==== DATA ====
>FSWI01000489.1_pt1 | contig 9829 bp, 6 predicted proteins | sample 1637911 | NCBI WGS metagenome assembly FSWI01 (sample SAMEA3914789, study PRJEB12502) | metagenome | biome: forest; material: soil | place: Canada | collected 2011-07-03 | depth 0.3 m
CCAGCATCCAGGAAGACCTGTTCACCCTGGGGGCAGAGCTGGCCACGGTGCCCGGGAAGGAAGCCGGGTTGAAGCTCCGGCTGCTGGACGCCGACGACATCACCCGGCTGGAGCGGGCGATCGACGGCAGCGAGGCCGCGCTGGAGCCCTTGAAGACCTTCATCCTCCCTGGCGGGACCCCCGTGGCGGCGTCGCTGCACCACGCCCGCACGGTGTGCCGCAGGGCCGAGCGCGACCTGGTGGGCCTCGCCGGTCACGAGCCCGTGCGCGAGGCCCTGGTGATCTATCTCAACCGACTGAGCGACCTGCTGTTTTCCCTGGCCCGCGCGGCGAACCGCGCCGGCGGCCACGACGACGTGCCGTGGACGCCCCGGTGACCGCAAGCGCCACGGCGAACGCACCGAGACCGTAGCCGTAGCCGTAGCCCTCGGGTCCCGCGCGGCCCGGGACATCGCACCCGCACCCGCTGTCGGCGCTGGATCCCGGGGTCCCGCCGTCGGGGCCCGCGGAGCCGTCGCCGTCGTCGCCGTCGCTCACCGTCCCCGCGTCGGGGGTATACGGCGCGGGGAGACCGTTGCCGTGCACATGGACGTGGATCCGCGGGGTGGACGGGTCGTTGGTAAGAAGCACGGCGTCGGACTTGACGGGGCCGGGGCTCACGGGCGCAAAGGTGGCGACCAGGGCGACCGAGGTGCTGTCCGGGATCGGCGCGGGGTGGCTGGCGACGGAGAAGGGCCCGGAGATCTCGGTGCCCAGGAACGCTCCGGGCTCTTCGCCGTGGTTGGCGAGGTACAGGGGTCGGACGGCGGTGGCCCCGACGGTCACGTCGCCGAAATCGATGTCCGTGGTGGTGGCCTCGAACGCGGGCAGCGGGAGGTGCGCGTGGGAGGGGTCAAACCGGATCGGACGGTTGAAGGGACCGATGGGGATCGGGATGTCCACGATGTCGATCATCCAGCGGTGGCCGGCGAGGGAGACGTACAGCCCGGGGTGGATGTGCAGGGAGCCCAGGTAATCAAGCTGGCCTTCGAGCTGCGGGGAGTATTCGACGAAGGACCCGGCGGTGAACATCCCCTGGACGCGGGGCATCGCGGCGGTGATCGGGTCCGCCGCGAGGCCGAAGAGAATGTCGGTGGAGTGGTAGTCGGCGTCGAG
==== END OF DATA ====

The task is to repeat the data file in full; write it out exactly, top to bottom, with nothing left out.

>FSWI01000489.1_pt1 | contig 9829 bp, 6 predicted proteins | sample 1637911 | NCBI WGS metagenome assembly FSWI01 (sample SAMEA3914789, study PRJEB12502) | metagenome | biome: forest; material: soil | place: Canada | collected 2011-07-03 | depth 0.3 m
CCAGCATCCAGGAAGACCTGTTCACCCTGGGGGCAGAGCTGGCCACGGTGCCCGGGAAGGAAGCCGGGTTGAAGCTCCGGCTGCTGGACGCCGACGACATCACCCGGCTGGAGCGGGCGATCGACGGCAGCGAGGCCGCGCTGGAGCCCTTGAAGACCTTCATCCTCCCTGGCGGGACCCCCGTGGCGGCGTCGCTGCACCACGCCCGCACGGTGTGCCGCAGGGCCGAGCGCGACCTGGTGGGCCTCGCCGGTCACGAGCCCGTGCGCGAGGCCCTGGTGATCTATCTCAACCGACTGAGCGACCTGCTGTTTTCCCTGGCCCGCGCGGCGAACCGCGCCGGCGGCCACGACGACGTGCCGTGGACGCCCCGGTGACCGCAAGCGCCACGGCGAACGCACCGAGACCGTAGCCGTAGCCGTAGCCCTCGGGTCCCGCGCGGCCCGGGACATCGCACCCGCACCCGCTGTCGGCGCTGGATCCCGGGGTCCCGCCGTCGGGGCCCGCGGAGCCGTCGCCGTCGTCGCCGTCGCTCACCGTCCCCGCGTCGGGGGTATACGGCGCGGGGAGACCGTTGCCGTGCACATGGACGTGGATCCGCGGGGTGGACGGGTCGTTGGTAAGAAGCACGGCGTCGGACTTGACGGGGCCGGGGCTCACGGGCGCAAAGGTGGCGACCAGGGCGACCGAGGTGCTGTCCGGGATCGGCGCGGGGTGGCTGGCGACGGAGAAGGGCCCGGAGATCTCGGTGCCCAGGAACGCTCCGGGCTCTTCGCCGTGGTTGGCGAGGTACAGGGGTCGGACGGCGGTGGCCCCGACGGTCACGTCGCCGAAATCGATGTCCGTGGTGGTGGCCTCGAACGCGGGCAGCGGGAGGTGCGCGTGGGAGGGGTCAAACCGGATCGGACGGTTGAAGGGACCGATGGGGATCGGGATGTCCACGATGTCGATCATCCAGCGGTGGCCGGCGAGGGAGACGTACAGCCCGGGGTGGATGTGCAGGGAGCCCAGGTAATCAAGCTGGCCTTCGAGCTGCGGGGAGTATTCGACGAAGGACCCGGCGGTGAACATCCCCTGGACGCGGGGCATCGCGGCGGTGATCGGGTCCGCCGCGAGGCCGAAGAGAATGTCGGTGGAGTGGTAGTCGGCGTCGAG